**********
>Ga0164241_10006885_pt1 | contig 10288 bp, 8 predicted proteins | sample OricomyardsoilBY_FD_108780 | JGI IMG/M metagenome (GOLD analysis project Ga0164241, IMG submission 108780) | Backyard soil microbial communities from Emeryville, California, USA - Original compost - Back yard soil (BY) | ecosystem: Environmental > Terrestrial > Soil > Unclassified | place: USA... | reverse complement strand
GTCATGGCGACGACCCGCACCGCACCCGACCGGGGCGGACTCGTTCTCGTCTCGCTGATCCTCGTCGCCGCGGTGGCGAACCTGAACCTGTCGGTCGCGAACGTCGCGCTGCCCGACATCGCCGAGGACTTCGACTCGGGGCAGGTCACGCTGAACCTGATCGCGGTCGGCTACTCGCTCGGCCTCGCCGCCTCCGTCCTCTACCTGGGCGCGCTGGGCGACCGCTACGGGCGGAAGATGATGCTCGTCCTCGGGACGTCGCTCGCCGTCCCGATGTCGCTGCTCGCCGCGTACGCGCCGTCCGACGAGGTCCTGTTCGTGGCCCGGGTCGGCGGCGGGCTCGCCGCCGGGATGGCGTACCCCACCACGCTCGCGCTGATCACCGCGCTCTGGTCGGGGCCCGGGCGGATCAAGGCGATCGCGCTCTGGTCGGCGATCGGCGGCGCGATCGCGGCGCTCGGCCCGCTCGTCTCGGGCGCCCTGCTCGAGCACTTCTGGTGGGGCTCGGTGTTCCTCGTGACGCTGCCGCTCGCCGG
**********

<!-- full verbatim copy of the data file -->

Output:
>Ga0164241_10006885_pt1 | contig 10288 bp, 8 predicted proteins | sample OricomyardsoilBY_FD_108780 | JGI IMG/M metagenome (GOLD analysis project Ga0164241, IMG submission 108780) | Backyard soil microbial communities from Emeryville, California, USA - Original compost - Back yard soil (BY) | ecosystem: Environmental > Terrestrial > Soil > Unclassified | place: USA... | reverse complement strand
GTCATGGCGACGACCCGCACCGCACCCGACCGGGGCGGACTCGTTCTCGTCTCGCTGATCCTCGTCGCCGCGGTGGCGAACCTGAACCTGTCGGTCGCGAACGTCGCGCTGCCCGACATCGCCGAGGACTTCGACTCGGGGCAGGTCACGCTGAACCTGATCGCGGTCGGCTACTCGCTCGGCCTCGCCGCCTCCGTCCTCTACCTGGGCGCGCTGGGCGACCGCTACGGGCGGAAGATGATGCTCGTCCTCGGGACGTCGCTCGCCGTCCCGATGTCGCTGCTCGCCGCGTACGCGCCGTCCGACGAGGTCCTGTTCGTGGCCCGGGTCGGCGGCGGGCTCGCCGCCGGGATGGCGTACCCCACCACGCTCGCGCTGATCACCGCGCTCTGGTCGGGGCCCGGGCGGATCAAGGCGATCGCGCTCTGGTCGGCGATCGGCGGCGCGATCGCGGCGCTCGGCCCGCTCGTCTCGGGCGCCCTGCTCGAGCACTTCTGGTGGGGCTCGGTGTTCCTCGTGACGCTGCCGCTCGCCGG